This can't live up to the run-up, can it? Surely Novak Djokovic vs. Rafael Nadal in the matchup of the year will pale a tad next to the mind's visions for it, right?
Picture it now, and this doozy just blares around the brain. You have the polite, respectful sea monster of Roland Garros, Nadal, audaciously trying to show that somebody can win something just about in perpetuity. You have the audacious No. 1 player in the world, Djokovic, lifting his foot toward his last astral ladder rung.
Sometime Friday late afternoon in Paris and midday in New York, they'll start play in the towering French Open semifinal, and the imagination will give way to the materialization. The run-up will close up. Something marvelous will happen -- or, not.
So in the name of hype and anticipation everywhere, let's savor these last hours in which everything remains possible. Let's get in our last mental pictures of the two big personas, two big presences, two big near-cartoon characters, in clash. Let's remember that so much of the exhilaration of sports comes in the buildup.
The outcome might be something approaching their five-hour, 53-minute wonder at the 2012 Australian Open, and it might be something exceeding Djokovic's brisk 6-2, 7-6 (1) win this year at Monte Carlo, but right now, it can be anything, and that's the boon. Djokovic lurches for his last frontier, and he does so against merely the most impenetrable force in just about any sport in this young century: Nadal, in Paris.
Look on past their 34 previous meetings (19-15, Nadal), their nine previous Grand Slam meetings (6-3, Nadal), their four previous French Open meetings (4-0, Nadal), their last four Grand Slam finals (3-1, Djokovic), through Nadal's record in Paris (57-1) and his number of French titles already (seven). Look on back to the winter of 2010-11, and to No. 3-ranked Novak Djokovic from Serbia.
He had a glamorous life. He had a home in Monaco. He had a compelling splash of a success story, emerging from a country just lifting its head from war. He had the No. 3 ranking, and in his previous 16 Grand Slam tournaments, he had one win, two finalist showings, six semifinals, four quarterfinals. He had all this even against the year-of-birth misfortune of turning up in one of the ultimate eras of his sport, head-banging against the two-man great wall of Roger Federer and Nadal, grabbing his occasional breakthroughs such as the rally past Federer in a five-set 2010 U.S. Open semifinal.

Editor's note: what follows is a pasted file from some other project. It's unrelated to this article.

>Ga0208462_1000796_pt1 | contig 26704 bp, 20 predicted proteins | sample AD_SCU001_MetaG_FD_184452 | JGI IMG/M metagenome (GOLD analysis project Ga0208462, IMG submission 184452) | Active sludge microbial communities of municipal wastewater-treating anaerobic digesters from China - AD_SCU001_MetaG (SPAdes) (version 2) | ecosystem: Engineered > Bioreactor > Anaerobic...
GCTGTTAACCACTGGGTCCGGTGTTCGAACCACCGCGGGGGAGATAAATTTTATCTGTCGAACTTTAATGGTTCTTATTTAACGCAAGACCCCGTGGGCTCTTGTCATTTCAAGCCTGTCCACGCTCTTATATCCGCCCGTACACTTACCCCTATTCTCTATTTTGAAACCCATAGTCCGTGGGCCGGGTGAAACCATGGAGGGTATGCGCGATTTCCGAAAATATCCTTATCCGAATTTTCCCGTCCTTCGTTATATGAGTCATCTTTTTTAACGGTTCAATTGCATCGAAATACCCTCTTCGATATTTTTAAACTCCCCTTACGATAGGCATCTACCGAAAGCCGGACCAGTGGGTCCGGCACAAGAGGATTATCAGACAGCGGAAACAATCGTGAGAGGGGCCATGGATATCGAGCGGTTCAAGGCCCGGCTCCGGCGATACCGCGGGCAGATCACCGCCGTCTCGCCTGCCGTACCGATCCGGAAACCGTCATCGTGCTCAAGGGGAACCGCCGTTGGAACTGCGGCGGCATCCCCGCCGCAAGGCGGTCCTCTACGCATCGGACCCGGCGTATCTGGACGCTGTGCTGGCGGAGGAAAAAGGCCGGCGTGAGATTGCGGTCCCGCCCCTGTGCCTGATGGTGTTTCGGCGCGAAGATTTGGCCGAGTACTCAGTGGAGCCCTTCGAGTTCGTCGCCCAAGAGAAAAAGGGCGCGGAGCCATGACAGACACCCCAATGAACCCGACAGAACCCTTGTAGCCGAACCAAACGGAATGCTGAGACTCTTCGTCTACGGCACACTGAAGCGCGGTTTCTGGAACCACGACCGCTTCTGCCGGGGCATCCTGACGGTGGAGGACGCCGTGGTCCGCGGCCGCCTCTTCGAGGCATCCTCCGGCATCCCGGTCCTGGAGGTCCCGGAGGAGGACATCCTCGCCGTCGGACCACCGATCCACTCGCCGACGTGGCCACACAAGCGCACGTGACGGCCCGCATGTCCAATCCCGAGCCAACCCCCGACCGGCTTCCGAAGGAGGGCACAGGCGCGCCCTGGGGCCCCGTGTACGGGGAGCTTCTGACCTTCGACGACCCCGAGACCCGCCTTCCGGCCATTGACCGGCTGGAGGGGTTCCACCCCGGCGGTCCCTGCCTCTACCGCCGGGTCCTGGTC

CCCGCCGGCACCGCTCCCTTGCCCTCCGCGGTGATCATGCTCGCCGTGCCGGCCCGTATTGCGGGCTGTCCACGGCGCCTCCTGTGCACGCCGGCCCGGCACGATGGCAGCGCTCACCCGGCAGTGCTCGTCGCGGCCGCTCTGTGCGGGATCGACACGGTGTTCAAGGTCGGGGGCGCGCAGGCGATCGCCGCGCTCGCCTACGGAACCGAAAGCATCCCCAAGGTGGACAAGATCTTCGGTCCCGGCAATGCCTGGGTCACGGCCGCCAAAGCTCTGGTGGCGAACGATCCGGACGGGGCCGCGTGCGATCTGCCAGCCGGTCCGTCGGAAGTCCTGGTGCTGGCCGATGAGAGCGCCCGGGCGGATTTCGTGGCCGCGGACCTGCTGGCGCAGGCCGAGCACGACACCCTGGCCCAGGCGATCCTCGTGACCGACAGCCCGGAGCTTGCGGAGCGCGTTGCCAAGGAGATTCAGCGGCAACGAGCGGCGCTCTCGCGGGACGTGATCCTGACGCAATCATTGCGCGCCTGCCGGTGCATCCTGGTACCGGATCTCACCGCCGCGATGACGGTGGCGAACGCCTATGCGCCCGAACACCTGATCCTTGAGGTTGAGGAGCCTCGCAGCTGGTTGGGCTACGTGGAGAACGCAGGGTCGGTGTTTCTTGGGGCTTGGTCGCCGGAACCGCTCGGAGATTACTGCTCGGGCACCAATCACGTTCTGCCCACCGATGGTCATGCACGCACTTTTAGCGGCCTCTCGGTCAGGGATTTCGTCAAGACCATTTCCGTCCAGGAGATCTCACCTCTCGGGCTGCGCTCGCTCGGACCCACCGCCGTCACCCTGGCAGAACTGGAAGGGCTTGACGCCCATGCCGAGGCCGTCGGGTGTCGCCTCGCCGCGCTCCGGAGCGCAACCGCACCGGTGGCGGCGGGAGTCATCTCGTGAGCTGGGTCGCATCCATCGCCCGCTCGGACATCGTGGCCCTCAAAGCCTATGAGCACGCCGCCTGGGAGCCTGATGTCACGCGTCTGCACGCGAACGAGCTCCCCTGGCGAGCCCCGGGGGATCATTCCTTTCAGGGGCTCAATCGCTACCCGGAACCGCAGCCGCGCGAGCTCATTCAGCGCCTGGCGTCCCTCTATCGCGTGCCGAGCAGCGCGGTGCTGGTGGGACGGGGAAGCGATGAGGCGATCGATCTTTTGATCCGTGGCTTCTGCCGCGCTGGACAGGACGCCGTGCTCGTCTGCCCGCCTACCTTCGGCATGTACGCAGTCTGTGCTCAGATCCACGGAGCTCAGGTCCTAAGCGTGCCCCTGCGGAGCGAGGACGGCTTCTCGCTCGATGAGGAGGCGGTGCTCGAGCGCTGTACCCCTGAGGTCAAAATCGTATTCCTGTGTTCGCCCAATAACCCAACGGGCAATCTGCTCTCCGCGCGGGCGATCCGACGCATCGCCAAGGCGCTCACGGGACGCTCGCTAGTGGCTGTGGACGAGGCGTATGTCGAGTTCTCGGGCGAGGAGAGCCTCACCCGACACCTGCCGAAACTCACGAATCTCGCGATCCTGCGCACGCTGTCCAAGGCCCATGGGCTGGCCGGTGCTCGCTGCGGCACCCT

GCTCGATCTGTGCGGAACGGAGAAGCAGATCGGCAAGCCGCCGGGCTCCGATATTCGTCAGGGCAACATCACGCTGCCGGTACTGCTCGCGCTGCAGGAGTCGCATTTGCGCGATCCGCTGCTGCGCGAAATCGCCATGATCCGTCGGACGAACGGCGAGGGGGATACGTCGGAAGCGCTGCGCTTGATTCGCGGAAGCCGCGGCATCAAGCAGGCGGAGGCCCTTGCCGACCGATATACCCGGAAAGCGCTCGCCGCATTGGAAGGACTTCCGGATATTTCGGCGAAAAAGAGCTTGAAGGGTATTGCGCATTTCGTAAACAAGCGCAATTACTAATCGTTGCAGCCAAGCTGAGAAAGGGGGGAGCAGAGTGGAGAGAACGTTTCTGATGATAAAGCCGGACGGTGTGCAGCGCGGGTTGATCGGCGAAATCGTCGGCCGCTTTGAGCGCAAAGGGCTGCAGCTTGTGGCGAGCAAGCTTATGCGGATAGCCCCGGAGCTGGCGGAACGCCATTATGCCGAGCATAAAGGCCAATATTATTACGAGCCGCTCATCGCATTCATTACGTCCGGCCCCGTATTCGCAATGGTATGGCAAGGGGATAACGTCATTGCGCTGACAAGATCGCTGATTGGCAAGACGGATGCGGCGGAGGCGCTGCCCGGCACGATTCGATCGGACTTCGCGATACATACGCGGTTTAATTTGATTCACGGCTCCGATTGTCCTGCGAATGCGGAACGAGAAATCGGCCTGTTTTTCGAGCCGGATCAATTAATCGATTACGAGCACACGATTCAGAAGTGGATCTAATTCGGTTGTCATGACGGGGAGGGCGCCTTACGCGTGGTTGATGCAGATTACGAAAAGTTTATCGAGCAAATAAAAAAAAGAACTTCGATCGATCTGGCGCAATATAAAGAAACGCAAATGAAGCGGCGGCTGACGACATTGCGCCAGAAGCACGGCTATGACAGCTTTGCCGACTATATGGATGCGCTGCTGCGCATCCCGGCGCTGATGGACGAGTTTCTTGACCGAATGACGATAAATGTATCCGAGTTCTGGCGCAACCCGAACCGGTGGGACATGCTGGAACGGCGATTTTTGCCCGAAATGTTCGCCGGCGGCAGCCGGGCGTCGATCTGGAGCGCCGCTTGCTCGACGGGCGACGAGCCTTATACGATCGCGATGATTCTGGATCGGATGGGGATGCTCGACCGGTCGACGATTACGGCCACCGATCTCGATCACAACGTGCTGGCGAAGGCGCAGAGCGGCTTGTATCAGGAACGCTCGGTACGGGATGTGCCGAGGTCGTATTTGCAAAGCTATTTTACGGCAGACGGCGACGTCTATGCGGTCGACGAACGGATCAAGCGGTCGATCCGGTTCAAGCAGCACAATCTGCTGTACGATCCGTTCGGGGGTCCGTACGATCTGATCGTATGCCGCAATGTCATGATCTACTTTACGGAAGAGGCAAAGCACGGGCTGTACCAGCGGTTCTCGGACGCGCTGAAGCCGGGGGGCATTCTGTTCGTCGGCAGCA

Nobody with two brain cells to rub together could have called Djokovic a failure right then.
Everybody with two brain cells to rub together could understand that, even given his mighty efforts to that stage, what he had done could qualify, reasonably, as enough.
Yet he had in him that whatever-it-is, that force that governs the utmost athletes, so, as he put it in early 2012, "Even when I reached the number three of the world and won a Grand Slam, and that still was a lot of good success that I had until the end of 2010, I was not satisfied enough. You know, I needed to make that extra step. I wanted to achieve my life goal and win Wimbledon and more Grand Slams to really prove to myself in the first place, and to everybody else, that I have the qualities to be the best. I guess that will to win, you know, decided."
He ate better, tried harder, returned leaner. He has won five of the nine Slams since. He has won that Wimbledon he craved (2011). He got a set off Nadal in the 2012 French final before rain pushed the rest of the thing to Monday, and he prevented Nadal from a ninth straight title in Monte Carlo in May. To Friday he arrives, two wins from his last coveted prize, two wins from becoming only the fourth man of the Open Era (after Andre Agassi, Federer and Nadal) with the full dining-room set of the four Grand Slams.
So in this rich, rousing run-up, let's think about that whatever-it-is in Djokovic, and let's mix it in with his backhand and his serve (dominant in the quarterfinals), his futuristic court coverage, his mastery of Nadal still in his memory bank from March 2011-January 2012.
Then let's take all of that, accumulate it and hurl it up against 57-1. Let's remember that while other springtime clay tournaments have had their little vagaries here and there Nadal-wise, Nadal in Paris has been a self-contained ferocity. Let's think that if Nadal wins this titles, he will have won four French Open titles in a row -- twice.
Let's listen to this: "Was my best match of the tournament, without any doubt," Nadal said of his quarterfinal throttling of Stanislas Wawrinka. Let's keep in mind Nadal building from match to match this tournament.
Bang those two together, and the mind has such a time imagining, you almost don't want them to begin play.